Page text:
Former East Baton Rouge Parish Council on Aging Executive Director Johnny Dykes is asking a state judge to set aside his May 24 firing.
Dykes claims his termination was illegal because he received no advance notice, and his proposed firing was not on the COA board’s agenda.
Board members “knowingly and willfully participated in violating … the Open Meetings Law by taking up matters not on the agenda without the unanimous approval of the members of the EBRCOA who were present,’’ Dykes alleges in a lawsuit filed Wednesday in the 19th Judicial District Court.
J. Arthur Smith III, an attorney for Dykes, warned board members at the May 24 meeting that they were “acting illegally” by proceeding with a vote on terminating Dykes without providing him a chance for a fair hearing.
The suit contends state law authorizes the court to “render void any action by the Board of Directors of the EBRCOA which has been taken in violation of the Louisiana Open Meetings Law.’’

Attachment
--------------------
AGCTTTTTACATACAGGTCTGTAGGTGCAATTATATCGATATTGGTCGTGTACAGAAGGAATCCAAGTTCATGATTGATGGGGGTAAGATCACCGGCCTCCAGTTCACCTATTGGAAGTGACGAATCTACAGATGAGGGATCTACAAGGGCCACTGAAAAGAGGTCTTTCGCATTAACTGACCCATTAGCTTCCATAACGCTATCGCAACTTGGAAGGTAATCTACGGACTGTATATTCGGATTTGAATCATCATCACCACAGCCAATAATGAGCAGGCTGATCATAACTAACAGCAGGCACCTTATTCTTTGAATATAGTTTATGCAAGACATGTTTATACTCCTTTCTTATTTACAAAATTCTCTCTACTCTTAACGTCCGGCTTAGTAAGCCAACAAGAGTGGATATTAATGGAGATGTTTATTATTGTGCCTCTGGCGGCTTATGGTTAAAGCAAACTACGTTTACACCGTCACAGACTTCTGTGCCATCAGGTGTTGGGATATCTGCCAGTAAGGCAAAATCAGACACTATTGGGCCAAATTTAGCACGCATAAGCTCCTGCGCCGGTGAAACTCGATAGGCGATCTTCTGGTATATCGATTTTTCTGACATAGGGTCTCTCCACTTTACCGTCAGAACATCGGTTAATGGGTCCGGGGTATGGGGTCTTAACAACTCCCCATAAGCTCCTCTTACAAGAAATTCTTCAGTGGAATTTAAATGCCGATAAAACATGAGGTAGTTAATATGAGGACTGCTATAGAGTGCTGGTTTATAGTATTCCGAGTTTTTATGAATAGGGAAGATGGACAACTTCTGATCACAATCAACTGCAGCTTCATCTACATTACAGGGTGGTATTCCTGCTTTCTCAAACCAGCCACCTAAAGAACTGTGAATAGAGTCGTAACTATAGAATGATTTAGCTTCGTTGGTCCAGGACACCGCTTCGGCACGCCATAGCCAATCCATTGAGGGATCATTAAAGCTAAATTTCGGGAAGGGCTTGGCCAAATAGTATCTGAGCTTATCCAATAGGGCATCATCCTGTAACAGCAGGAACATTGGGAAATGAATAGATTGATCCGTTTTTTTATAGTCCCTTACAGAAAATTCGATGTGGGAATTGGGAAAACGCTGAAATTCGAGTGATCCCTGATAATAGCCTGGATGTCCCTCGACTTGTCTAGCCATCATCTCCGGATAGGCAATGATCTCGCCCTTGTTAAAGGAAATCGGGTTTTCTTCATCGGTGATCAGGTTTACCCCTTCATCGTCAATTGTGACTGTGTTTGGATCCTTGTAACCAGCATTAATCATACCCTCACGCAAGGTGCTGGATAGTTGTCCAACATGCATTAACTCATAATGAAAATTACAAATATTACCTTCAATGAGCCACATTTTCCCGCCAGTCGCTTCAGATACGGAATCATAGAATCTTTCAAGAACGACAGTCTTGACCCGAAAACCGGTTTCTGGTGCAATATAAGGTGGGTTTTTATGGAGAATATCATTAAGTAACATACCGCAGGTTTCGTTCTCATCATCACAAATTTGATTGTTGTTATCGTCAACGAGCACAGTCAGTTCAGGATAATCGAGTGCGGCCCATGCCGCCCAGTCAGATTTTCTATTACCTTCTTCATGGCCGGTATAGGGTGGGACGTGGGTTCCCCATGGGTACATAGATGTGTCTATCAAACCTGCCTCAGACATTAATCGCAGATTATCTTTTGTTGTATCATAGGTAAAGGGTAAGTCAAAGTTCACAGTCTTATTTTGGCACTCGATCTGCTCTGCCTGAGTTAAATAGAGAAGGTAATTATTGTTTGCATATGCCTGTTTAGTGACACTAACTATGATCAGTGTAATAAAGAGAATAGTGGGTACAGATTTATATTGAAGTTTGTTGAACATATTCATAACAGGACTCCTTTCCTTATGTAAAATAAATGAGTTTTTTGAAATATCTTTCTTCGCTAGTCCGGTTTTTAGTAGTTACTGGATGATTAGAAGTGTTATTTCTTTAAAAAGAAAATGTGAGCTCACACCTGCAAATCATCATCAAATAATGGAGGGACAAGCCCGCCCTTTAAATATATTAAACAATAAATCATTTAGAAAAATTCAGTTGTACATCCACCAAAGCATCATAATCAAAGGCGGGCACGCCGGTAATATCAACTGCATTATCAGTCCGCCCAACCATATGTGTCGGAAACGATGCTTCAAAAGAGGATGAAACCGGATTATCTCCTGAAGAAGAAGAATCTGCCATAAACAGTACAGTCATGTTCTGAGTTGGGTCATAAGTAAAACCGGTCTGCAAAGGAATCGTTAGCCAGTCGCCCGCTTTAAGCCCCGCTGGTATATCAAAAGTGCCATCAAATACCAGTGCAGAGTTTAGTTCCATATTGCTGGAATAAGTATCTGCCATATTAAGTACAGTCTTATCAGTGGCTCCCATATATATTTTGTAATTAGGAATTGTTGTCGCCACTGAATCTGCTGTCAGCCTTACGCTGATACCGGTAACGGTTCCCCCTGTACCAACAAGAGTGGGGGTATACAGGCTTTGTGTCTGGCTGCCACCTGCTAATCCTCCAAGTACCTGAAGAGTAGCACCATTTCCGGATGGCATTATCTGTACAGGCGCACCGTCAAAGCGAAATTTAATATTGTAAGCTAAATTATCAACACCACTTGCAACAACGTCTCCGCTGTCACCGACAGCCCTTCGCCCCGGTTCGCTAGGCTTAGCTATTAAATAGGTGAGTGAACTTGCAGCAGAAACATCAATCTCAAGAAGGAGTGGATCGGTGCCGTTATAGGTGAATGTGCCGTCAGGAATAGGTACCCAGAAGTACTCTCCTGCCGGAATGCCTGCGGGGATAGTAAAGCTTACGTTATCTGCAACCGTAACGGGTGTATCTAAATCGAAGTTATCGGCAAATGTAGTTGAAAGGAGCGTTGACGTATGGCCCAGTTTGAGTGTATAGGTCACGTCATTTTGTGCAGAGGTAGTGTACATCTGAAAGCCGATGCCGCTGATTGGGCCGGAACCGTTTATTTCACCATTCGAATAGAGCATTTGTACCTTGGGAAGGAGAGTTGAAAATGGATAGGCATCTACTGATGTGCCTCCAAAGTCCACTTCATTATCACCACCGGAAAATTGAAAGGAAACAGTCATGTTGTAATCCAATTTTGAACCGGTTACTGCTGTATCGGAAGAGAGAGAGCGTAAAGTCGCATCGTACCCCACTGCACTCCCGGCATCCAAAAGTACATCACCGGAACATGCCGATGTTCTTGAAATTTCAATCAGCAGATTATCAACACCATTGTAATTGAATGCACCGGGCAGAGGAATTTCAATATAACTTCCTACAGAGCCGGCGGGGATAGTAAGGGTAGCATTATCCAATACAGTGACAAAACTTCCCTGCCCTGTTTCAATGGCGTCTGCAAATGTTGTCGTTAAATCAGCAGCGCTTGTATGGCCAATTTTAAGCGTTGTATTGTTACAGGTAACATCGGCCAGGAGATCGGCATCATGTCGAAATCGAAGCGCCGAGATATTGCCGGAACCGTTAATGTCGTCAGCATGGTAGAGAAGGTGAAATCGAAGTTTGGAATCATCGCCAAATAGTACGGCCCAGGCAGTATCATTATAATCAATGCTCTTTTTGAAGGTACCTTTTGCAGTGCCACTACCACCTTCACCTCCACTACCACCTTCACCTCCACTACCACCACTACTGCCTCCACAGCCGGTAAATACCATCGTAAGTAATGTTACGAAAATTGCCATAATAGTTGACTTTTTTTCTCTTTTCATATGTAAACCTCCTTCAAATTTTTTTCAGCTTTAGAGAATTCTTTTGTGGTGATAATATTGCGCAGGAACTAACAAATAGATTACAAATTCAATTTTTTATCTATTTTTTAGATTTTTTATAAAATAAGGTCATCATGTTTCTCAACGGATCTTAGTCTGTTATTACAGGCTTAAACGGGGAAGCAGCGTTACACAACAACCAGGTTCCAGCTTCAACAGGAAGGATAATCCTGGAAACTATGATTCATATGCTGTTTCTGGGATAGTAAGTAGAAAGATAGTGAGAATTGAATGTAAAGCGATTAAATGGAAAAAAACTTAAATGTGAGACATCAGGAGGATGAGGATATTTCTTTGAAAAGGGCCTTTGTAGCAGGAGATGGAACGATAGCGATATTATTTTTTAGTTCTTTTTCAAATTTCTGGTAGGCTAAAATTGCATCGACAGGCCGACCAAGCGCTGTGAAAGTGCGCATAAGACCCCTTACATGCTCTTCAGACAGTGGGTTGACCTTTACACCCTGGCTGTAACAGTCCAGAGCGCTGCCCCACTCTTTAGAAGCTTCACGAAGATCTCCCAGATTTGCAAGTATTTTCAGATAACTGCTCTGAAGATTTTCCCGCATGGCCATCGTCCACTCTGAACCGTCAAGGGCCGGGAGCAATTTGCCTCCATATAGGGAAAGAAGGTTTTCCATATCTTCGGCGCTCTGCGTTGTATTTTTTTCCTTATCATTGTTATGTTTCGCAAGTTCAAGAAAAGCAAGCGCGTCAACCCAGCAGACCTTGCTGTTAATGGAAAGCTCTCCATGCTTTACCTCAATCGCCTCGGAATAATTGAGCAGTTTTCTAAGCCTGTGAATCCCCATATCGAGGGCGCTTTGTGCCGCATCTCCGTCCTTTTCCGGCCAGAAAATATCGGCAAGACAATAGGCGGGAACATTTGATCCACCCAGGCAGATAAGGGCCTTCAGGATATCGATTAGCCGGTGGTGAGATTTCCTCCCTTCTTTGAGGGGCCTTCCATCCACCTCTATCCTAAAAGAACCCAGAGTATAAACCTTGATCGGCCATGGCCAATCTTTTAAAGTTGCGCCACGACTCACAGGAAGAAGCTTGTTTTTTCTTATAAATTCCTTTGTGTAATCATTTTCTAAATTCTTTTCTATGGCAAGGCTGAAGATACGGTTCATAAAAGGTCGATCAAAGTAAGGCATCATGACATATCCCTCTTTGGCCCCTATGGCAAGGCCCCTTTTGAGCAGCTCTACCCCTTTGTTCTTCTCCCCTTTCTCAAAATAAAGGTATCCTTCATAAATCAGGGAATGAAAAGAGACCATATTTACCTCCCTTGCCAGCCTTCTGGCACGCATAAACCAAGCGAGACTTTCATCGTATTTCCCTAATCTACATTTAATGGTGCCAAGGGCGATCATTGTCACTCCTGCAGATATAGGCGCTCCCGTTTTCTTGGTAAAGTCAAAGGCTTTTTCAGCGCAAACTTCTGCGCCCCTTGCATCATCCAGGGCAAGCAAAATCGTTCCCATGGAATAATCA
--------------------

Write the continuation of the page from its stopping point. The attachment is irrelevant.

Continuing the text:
“He’s going to certainly seek reinstatement,’’ Smith said Thursday.
COA’s attorney could not be reached for comment.
The suit has been assigned to state District Judge William Morvant.
Dykes had been COA executive director since Feb. 1, 2001.
Seven of the 13 COA board members voted earlier in May to place Dykes on paid administrative leave.
Board Chairman Ernest Stephens said at that time that the action was taken to allow a five-member ad hoc committee time to complete an investigation prompted by complaints by some employees and seniors served by the agency.
Dykes said after the May 24 meeting that he believed his problems stemmed from a small group of employees who did not want to work.
The board voted June 22 to select Dr. Martin Luther King Jr. Community Center director Tasha Clark Amar as COA’s new executive director.
Amar is the daughter of 19th Judicial District Court Judge Janice Clark.
Amar said Wednesday the COA has laid off 20 employees because of its financial situation.
The nonprofit COA gets federal, state and local tax money to help seniors lead independent and active lives. Its programs include Meals on Wheels for the homebound; the Senior Olympics; and social activities at senior centers.